Caroline Western / Spring 2014 Glassford & Henderson E-Tern
You know those annoying little stickers you sometimes find within the seams of new clothes? Yeah, the ones that poke you in the side until you finally peel it off, read the small black number with little interest, and then throw it away? In the present day, we think very little about how our goods are made and deemed fit for consumption or use.
While transcribing and editing many of the entries from the Alexandria and Colchester stores, I came across entries concerning ‘Tobacco Warehouses’ and ‘Inspectors’. These warehouses sparked an interest because, like our fashion or technology, tobacco was an integral part of colonial, and Virginian, society. Like Nichole Zang’s interest in tobacco marks, I wanted to know what these warehouses were for and who was running them.
The 18th-century Virginia economy relied heavily on tobacco cultivation and trade. In fact, tobacco was used as currency in many instances. For example, the leaves could be used to buy the indentured servants or slaves who cultivated the crop, as well as everyday commodities from local stores. Larger planters usually sold their crop directly to England, while smaller planters built relationships with local agents who would then provide them with manufactured goods.
Even though tobacco was an incredibly important crop in Virginia’s economy, it did not come without its problems. Tobacco became over-cultivated; therefore leaving farmer’s lands overused and undernourished, resulting in inferior crops. In 1619, the first inspection law was enacted, ordering cultivators to bring their low quality tobacco to their local warehouse to be burned. By 1630, a law was passed that disallowed inferior quality tobacco to be used as payments for debts.
These laws were gradually built upon, resulting in 1730 with the permanent Tobacco Inspection Act of Virginia. It was decreed that warehouses would be set up, 12 to 14 miles from one another, and named after the bays or creeks they were situated upon. In the Glassford & Henderson ledgers, we see many of these names, including ‘Hunting Creek’ and ‘The Falls’.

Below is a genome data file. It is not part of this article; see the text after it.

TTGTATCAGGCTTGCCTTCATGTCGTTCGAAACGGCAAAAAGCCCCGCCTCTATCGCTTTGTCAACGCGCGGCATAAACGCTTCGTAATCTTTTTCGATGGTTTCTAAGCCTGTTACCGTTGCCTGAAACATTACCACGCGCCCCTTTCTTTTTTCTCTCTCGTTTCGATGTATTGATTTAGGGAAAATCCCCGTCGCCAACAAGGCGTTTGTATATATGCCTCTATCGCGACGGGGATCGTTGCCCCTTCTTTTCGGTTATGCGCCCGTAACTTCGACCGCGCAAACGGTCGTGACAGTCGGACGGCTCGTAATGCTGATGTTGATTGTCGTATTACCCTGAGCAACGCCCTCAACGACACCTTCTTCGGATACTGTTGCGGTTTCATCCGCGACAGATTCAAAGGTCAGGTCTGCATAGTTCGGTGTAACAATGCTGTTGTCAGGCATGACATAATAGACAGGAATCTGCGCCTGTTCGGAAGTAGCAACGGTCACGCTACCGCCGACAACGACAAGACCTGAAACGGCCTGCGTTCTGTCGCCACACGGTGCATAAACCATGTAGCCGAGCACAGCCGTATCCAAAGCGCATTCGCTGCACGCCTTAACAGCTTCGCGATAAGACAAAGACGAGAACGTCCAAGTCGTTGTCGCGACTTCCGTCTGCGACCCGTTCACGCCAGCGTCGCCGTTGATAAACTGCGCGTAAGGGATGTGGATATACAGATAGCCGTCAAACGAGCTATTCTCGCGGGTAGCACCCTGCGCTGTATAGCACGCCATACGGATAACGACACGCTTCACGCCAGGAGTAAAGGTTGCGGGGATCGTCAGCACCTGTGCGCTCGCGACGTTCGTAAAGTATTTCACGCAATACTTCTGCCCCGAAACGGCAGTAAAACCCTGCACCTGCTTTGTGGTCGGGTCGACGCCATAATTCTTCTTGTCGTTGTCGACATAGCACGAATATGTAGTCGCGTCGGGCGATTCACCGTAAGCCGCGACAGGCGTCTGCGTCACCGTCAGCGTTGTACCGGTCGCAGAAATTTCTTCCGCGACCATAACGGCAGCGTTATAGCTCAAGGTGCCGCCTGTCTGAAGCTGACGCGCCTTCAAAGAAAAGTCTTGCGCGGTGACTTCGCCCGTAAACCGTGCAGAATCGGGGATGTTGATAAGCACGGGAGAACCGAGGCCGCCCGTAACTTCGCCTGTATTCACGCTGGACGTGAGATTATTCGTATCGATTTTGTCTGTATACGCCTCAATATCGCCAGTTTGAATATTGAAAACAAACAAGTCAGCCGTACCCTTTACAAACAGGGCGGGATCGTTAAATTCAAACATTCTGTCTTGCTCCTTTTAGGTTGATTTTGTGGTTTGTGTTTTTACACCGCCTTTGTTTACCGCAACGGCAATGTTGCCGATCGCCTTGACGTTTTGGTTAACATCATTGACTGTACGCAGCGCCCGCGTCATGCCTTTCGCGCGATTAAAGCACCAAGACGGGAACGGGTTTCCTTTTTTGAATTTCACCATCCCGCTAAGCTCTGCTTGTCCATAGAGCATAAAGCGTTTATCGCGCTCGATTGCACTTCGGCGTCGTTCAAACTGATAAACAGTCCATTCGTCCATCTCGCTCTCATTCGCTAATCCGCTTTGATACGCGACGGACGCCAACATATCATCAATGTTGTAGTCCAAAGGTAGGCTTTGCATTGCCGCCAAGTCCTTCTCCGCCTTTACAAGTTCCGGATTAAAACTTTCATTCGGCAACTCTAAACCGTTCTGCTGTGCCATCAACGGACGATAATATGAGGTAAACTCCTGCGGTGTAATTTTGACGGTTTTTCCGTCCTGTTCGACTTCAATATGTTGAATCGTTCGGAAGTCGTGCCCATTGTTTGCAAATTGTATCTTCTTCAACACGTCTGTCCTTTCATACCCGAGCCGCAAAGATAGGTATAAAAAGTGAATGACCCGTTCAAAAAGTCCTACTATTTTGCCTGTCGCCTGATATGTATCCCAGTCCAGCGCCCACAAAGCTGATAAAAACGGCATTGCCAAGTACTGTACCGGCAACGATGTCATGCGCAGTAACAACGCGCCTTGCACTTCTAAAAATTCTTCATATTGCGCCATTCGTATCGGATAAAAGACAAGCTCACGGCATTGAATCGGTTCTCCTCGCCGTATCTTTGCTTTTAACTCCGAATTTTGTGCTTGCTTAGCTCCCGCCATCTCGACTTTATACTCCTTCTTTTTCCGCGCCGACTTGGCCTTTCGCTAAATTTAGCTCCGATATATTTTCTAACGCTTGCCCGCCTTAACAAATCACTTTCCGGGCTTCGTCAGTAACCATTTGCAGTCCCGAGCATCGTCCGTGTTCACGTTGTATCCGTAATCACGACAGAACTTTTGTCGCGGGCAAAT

Yearly, two men of good moral standing were chosen by the Virginia county court to serve as inspectors in their area’s respective warehouses. These inspectors were given the task of receiving a planter’s hogsheads of tobacco(1 hogshead = at least 950lbs), inspecting it for quality, and issuing a crop note to the planter. The crop notes were representative of the amount of tobacco now lodged at the warehouse, and could be given to a merchant in exchange for goods. Additionally, planters could bring smaller, or surplus amounts of tobacco in exchange for ‘transfer notes’, which could be used to buy goods or satisfy the demands of a creditor.
Inspection promised that the planter “…may go to any place, and sell his tobacco, without carrying a sample of it along with him; and the merchant may buy it, though lying 100 miles or at any distance from his store, and yet be morally sure both with respect to quality and quantity.”
As most laws do in one way or another, the inspection laws faced opposition. “Poor planters” were concerned that the inspectors applied different standards depending on class, and therefore that justice under the inspection laws did not exist. The argument focused around the idea that poorer planters had poorer land, which would in turn produce poorer quality crops. In addition, these poor, “honest” planters could not compete with the rich man’s “schemes” of “false packing” a hogshead or forging a Note’s quantity.
The outcomes of such opposition are not clear to me; but, it can be determined that in general the regulations were designed to fix tobacco prices at high levels while also allowing the planter more flexibility. Before the inspection laws, store owners would usually only accept whole hogsheads for goods. Now, with the existence of Notes, the planter could seek the best price for his tobacco (Crop/Transfer Note) at a variety of establishments, and most likely did exactly that just as we might look for the best bank to deposit our money for future spending.
 “Description of Virginia Commerce,” William and Mary Quarterly 14, (October 1905): 87-93. For tobacco related laws, see Henings Statutes at Large.
 Rainbolt, John C., “The Case of the Poor Planters in Virginia under the Law for Inspecting and Buring Tobacco,” The Virginia Magazine of History and Biography 79, no. 3, (July 1971): 314-321.